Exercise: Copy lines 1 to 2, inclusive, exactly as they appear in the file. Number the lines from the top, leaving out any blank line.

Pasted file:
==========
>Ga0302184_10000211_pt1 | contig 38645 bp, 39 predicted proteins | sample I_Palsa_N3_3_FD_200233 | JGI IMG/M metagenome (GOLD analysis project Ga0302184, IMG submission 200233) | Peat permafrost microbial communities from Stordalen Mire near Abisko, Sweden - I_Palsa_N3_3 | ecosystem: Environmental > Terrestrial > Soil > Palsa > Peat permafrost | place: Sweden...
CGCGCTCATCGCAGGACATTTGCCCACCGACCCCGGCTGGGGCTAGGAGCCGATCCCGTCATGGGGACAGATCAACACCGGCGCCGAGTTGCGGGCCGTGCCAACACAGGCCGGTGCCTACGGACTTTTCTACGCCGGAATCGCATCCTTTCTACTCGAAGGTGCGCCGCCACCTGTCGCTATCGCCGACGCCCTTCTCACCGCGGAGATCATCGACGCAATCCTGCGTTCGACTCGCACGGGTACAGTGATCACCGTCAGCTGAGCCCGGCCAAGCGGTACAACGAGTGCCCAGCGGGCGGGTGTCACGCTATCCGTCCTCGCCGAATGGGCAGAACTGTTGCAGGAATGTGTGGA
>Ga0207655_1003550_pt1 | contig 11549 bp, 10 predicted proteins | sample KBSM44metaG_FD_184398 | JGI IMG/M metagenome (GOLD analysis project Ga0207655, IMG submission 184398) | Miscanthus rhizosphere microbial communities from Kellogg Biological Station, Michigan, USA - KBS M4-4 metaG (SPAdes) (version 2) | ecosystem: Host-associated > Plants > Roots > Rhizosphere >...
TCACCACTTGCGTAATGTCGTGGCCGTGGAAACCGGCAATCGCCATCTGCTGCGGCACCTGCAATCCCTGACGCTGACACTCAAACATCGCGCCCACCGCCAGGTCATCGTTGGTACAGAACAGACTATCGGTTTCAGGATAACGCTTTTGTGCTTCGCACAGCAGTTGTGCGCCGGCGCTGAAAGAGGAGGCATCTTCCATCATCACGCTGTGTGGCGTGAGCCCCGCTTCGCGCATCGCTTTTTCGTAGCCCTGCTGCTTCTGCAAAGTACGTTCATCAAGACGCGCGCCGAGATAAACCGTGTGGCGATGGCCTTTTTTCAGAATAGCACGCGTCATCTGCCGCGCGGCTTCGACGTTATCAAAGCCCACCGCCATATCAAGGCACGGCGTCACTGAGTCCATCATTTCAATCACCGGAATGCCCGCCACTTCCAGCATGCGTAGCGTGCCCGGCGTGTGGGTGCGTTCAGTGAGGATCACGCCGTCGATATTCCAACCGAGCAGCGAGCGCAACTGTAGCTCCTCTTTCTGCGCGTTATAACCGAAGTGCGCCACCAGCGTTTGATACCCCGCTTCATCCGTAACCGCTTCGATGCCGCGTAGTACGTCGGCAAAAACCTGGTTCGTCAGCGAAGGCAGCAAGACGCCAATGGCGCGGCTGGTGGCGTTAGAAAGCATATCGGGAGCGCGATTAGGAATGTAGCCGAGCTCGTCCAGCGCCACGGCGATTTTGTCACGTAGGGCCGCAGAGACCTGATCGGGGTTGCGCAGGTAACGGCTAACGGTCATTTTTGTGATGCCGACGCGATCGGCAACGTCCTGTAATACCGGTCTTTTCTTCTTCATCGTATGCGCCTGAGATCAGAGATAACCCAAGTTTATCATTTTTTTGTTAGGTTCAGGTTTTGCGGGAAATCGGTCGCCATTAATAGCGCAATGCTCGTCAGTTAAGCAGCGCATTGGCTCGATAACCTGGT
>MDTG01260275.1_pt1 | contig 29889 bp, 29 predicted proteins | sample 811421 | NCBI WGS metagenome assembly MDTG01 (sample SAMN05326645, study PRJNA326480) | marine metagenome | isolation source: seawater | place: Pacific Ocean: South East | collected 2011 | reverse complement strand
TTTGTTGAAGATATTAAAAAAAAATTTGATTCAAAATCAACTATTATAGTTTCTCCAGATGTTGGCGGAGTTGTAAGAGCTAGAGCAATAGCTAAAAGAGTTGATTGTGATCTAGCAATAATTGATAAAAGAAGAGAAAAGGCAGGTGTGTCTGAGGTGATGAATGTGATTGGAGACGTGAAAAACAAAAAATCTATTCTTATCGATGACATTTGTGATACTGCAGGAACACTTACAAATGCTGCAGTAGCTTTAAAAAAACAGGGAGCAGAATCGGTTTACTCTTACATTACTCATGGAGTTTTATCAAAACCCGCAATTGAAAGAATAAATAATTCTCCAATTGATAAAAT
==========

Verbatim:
>Ga0302184_10000211_pt1 | contig 38645 bp, 39 predicted proteins | sample I_Palsa_N3_3_FD_200233 | JGI IMG/M metagenome (GOLD analysis project Ga0302184, IMG submission 200233) | Peat permafrost microbial communities from Stordalen Mire near Abisko, Sweden - I_Palsa_N3_3 | ecosystem: Environmental > Terrestrial > Soil > Palsa > Peat permafrost | place: Sweden...
CGCGCTCATCGCAGGACATTTGCCCACCGACCCCGGCTGGGGCTAGGAGCCGATCCCGTCATGGGGACAGATCAACACCGGCGCCGAGTTGCGGGCCGTGCCAACACAGGCCGGTGCCTACGGACTTTTCTACGCCGGAATCGCATCCTTTCTACTCGAAGGTGCGCCGCCACCTGTCGCTATCGCCGACGCCCTTCTCACCGCGGAGATCATCGACGCAATCCTGCGTTCGACTCGCACGGGTACAGTGATCACCGTCAGCTGAGCCCGGCCAAGCGGTACAACGAGTGCCCAGCGGGCGGGTGTCACGCTATCCGTCCTCGCCGAATGGGCAGAACTGTTGCAGGAATGTGTGGA